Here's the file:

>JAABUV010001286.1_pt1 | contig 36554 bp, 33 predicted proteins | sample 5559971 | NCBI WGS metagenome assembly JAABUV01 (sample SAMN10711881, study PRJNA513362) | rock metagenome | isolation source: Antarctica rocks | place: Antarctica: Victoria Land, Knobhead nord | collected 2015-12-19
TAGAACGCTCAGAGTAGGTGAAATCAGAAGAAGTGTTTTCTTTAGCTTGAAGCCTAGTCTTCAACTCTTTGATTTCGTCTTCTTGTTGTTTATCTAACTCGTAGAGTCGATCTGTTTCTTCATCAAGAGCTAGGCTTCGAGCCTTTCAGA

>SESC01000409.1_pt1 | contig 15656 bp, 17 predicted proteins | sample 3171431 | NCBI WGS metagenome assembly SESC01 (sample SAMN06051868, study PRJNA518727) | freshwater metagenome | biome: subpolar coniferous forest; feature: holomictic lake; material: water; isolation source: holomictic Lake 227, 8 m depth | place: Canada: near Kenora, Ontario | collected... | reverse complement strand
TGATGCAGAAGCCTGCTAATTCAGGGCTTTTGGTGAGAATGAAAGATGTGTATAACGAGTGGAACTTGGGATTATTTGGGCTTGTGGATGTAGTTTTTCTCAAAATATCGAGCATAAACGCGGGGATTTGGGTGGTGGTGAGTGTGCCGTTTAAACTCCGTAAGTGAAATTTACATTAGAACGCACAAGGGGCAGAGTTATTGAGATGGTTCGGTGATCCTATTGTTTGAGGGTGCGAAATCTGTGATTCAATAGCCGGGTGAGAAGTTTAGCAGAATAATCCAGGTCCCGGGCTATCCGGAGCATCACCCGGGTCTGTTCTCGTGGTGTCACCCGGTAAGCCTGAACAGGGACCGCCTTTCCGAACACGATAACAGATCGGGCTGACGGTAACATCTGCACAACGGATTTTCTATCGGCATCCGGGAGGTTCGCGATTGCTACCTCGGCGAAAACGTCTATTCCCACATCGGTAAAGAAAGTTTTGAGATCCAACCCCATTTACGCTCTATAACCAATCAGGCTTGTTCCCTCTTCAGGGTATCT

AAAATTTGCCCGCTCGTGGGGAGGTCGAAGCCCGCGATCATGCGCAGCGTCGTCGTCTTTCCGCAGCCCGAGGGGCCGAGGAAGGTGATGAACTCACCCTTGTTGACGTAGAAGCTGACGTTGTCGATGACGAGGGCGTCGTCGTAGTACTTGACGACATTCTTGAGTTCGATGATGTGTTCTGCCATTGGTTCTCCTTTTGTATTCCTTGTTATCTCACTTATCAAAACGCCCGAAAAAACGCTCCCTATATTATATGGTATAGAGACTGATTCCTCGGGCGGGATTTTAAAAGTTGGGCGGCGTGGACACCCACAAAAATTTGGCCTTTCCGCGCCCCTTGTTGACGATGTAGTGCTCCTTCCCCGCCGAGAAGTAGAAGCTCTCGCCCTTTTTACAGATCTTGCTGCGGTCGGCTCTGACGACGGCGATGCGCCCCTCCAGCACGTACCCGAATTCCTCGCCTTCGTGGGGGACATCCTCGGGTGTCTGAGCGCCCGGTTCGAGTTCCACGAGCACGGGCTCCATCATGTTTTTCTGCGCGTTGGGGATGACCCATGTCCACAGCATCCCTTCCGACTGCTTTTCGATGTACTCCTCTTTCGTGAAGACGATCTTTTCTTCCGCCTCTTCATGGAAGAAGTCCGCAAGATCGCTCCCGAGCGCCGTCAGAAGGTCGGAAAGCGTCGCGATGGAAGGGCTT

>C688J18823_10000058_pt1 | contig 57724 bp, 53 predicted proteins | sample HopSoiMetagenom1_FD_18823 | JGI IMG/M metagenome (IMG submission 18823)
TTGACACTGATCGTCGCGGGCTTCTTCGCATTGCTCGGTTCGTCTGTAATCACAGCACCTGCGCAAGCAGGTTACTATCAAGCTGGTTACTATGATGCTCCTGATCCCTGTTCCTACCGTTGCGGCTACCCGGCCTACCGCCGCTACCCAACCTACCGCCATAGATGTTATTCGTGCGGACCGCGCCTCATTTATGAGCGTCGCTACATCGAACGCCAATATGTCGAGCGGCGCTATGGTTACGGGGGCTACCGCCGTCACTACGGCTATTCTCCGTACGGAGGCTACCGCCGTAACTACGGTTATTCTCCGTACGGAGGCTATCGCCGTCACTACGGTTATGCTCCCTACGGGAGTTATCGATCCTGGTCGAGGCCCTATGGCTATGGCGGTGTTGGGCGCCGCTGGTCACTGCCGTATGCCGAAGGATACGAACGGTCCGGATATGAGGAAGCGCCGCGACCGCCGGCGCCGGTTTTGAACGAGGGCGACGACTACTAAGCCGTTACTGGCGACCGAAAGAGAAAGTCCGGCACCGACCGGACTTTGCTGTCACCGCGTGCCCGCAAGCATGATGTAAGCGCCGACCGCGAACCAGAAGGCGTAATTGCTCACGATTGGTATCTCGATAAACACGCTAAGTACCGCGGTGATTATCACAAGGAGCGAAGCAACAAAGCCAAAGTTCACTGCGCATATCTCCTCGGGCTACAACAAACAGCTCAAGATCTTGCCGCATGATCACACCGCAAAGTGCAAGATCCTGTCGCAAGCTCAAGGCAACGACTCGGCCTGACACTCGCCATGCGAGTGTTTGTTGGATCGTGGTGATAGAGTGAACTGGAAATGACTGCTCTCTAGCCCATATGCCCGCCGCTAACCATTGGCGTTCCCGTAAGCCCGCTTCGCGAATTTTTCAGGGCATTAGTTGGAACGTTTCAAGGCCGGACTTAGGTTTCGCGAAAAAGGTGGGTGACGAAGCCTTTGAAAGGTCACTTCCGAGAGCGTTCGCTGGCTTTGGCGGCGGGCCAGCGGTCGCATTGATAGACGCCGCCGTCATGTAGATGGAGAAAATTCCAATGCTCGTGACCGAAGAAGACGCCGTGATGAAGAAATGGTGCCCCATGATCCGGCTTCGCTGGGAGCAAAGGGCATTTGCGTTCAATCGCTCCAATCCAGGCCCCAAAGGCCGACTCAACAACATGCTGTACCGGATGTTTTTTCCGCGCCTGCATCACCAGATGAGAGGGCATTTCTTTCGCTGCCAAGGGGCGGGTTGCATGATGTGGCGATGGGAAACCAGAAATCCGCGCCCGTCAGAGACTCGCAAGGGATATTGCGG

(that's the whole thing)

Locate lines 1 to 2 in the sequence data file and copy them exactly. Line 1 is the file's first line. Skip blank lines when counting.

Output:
>JAABUV010001286.1_pt1 | contig 36554 bp, 33 predicted proteins | sample 5559971 | NCBI WGS metagenome assembly JAABUV01 (sample SAMN10711881, study PRJNA513362) | rock metagenome | isolation source: Antarctica rocks | place: Antarctica: Victoria Land, Knobhead nord | collected 2015-12-19
TAGAACGCTCAGAGTAGGTGAAATCAGAAGAAGTGTTTTCTTTAGCTTGAAGCCTAGTCTTCAACTCTTTGATTTCGTCTTCTTGTTGTTTATCTAACTCGTAGAGTCGATCTGTTTCTTCATCAAGAGCTAGGCTTCGAGCCTTTCAGA